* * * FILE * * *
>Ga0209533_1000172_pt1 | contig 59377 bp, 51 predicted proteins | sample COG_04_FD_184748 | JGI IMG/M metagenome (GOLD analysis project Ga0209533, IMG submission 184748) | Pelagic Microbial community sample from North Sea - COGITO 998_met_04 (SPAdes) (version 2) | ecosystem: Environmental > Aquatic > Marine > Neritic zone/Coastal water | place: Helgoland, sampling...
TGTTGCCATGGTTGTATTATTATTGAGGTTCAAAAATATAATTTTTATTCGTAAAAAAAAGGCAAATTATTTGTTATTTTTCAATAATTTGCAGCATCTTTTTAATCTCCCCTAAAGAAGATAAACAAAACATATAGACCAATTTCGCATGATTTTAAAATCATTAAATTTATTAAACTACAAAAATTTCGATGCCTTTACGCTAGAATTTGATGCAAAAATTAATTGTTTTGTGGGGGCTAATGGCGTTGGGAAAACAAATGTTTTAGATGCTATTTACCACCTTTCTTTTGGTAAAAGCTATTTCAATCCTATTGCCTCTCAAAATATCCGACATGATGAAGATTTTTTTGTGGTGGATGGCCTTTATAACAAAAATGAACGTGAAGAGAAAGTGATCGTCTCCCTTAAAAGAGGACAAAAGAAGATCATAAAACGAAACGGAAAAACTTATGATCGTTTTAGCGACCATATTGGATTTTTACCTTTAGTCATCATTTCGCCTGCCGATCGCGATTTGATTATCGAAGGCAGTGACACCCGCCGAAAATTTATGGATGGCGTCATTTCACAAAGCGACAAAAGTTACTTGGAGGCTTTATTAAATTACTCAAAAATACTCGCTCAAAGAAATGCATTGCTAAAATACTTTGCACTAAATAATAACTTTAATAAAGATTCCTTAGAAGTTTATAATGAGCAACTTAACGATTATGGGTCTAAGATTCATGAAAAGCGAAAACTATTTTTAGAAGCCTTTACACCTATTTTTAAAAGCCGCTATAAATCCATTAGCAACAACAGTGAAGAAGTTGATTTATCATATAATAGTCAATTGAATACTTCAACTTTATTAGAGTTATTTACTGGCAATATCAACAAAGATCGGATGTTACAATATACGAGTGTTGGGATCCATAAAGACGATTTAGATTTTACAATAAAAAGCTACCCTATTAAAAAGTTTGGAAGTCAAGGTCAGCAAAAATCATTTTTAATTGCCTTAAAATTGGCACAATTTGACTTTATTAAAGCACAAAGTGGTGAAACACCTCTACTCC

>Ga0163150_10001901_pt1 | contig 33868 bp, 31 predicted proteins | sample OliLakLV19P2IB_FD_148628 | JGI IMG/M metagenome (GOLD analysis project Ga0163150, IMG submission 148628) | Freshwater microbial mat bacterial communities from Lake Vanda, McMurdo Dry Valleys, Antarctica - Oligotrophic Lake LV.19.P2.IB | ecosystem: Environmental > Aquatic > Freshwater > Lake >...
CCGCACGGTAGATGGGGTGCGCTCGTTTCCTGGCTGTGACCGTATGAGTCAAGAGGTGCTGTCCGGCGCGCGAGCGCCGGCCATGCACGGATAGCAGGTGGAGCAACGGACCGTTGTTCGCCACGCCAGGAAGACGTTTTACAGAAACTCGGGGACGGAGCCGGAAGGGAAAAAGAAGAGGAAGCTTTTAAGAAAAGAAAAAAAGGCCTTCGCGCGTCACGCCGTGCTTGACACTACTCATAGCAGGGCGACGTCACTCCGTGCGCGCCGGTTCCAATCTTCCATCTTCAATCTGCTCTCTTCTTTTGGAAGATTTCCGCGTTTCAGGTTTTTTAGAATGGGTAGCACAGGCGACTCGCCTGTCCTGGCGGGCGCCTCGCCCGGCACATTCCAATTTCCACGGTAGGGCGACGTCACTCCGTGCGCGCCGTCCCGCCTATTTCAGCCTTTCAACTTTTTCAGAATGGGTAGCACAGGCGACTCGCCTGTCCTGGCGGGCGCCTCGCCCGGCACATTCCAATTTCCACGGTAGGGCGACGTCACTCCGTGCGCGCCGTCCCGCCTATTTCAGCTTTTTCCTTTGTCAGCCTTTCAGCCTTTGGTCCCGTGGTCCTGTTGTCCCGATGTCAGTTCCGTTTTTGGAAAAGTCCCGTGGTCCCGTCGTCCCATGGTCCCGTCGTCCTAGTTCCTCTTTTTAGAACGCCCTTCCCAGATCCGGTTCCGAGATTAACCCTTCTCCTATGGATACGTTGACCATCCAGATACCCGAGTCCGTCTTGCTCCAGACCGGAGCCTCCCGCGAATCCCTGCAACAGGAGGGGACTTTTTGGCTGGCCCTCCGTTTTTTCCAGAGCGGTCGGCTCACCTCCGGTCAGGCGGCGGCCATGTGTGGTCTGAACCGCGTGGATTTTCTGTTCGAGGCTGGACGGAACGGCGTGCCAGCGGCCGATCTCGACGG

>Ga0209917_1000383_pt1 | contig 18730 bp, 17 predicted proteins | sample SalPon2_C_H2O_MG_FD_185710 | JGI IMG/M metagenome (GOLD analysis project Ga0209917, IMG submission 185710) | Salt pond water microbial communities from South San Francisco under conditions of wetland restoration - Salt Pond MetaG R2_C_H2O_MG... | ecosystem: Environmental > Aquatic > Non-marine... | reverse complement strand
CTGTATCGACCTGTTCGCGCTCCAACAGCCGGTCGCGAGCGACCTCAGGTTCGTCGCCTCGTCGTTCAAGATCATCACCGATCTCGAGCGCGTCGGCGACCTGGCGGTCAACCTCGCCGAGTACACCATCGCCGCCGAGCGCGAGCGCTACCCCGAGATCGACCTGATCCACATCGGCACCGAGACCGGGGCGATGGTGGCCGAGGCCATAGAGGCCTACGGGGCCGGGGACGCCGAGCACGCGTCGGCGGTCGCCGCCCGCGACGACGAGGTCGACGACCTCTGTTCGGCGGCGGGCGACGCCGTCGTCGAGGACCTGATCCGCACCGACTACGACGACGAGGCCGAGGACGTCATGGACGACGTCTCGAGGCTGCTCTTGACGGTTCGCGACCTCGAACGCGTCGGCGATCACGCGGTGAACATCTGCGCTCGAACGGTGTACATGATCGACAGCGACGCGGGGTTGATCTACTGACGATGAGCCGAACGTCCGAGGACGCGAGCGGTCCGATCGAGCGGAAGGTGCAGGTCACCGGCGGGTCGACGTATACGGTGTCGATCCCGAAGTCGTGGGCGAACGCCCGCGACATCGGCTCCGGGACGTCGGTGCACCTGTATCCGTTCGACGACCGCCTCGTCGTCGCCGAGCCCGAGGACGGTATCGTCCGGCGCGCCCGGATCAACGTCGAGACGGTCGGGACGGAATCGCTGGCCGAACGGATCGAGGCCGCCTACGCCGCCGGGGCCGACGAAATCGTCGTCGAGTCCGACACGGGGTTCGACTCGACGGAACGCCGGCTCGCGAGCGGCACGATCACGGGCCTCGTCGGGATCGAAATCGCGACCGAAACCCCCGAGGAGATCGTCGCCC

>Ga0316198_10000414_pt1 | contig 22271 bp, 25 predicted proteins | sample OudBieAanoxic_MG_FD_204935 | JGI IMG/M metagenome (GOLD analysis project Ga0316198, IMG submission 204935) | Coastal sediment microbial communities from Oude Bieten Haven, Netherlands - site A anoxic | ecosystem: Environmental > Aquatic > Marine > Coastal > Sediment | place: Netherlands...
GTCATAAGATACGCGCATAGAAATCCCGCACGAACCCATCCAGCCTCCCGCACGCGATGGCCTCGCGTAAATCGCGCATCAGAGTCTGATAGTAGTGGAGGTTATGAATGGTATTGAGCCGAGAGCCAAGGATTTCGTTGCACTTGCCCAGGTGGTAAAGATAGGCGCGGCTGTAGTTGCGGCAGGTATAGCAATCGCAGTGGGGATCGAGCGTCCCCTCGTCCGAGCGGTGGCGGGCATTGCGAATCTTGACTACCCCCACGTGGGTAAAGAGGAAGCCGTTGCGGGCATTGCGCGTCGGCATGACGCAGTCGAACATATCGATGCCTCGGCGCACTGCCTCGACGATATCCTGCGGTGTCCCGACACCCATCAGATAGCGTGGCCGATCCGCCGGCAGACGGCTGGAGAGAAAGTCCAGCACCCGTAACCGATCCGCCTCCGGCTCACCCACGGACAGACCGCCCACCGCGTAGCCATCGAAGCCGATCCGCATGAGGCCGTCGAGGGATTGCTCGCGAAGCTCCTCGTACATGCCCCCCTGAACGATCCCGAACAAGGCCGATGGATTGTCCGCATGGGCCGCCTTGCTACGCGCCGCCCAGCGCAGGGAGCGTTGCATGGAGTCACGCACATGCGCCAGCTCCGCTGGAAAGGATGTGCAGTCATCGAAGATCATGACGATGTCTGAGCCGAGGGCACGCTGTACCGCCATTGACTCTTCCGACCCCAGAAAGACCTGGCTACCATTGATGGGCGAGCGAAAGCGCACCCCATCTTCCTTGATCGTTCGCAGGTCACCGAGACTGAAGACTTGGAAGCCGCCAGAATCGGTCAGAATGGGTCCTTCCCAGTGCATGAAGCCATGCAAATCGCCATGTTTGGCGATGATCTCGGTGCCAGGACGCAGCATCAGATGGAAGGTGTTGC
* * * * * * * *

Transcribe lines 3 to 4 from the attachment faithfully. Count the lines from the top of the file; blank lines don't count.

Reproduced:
>Ga0163150_10001901_pt1 | contig 33868 bp, 31 predicted proteins | sample OliLakLV19P2IB_FD_148628 | JGI IMG/M metagenome (GOLD analysis project Ga0163150, IMG submission 148628) | Freshwater microbial mat bacterial communities from Lake Vanda, McMurdo Dry Valleys, Antarctica - Oligotrophic Lake LV.19.P2.IB | ecosystem: Environmental > Aquatic > Freshwater > Lake >...
CCGCACGGTAGATGGGGTGCGCTCGTTTCCTGGCTGTGACCGTATGAGTCAAGAGGTGCTGTCCGGCGCGCGAGCGCCGGCCATGCACGGATAGCAGGTGGAGCAACGGACCGTTGTTCGCCACGCCAGGAAGACGTTTTACAGAAACTCGGGGACGGAGCCGGAAGGGAAAAAGAAGAGGAAGCTTTTAAGAAAAGAAAAAAAGGCCTTCGCGCGTCACGCCGTGCTTGACACTACTCATAGCAGGGCGACGTCACTCCGTGCGCGCCGGTTCCAATCTTCCATCTTCAATCTGCTCTCTTCTTTTGGAAGATTTCCGCGTTTCAGGTTTTTTAGAATGGGTAGCACAGGCGACTCGCCTGTCCTGGCGGGCGCCTCGCCCGGCACATTCCAATTTCCACGGTAGGGCGACGTCACTCCGTGCGCGCCGTCCCGCCTATTTCAGCCTTTCAACTTTTTCAGAATGGGTAGCACAGGCGACTCGCCTGTCCTGGCGGGCGCCTCGCCCGGCACATTCCAATTTCCACGGTAGGGCGACGTCACTCCGTGCGCGCCGTCCCGCCTATTTCAGCTTTTTCCTTTGTCAGCCTTTCAGCCTTTGGTCCCGTGGTCCTGTTGTCCCGATGTCAGTTCCGTTTTTGGAAAAGTCCCGTGGTCCCGTCGTCCCATGGTCCCGTCGTCCTAGTTCCTCTTTTTAGAACGCCCTTCCCAGATCCGGTTCCGAGATTAACCCTTCTCCTATGGATACGTTGACCATCCAGATACCCGAGTCCGTCTTGCTCCAGACCGGAGCCTCCCGCGAATCCCTGCAACAGGAGGGGACTTTTTGGCTGGCCCTCCGTTTTTTCCAGAGCGGTCGGCTCACCTCCGGTCAGGCGGCGGCCATGTGTGGTCTGAACCGCGTGGATTTTCTGTTCGAGGCTGGACGGAACGGCGTGCCAGCGGCCGATCTCGACGG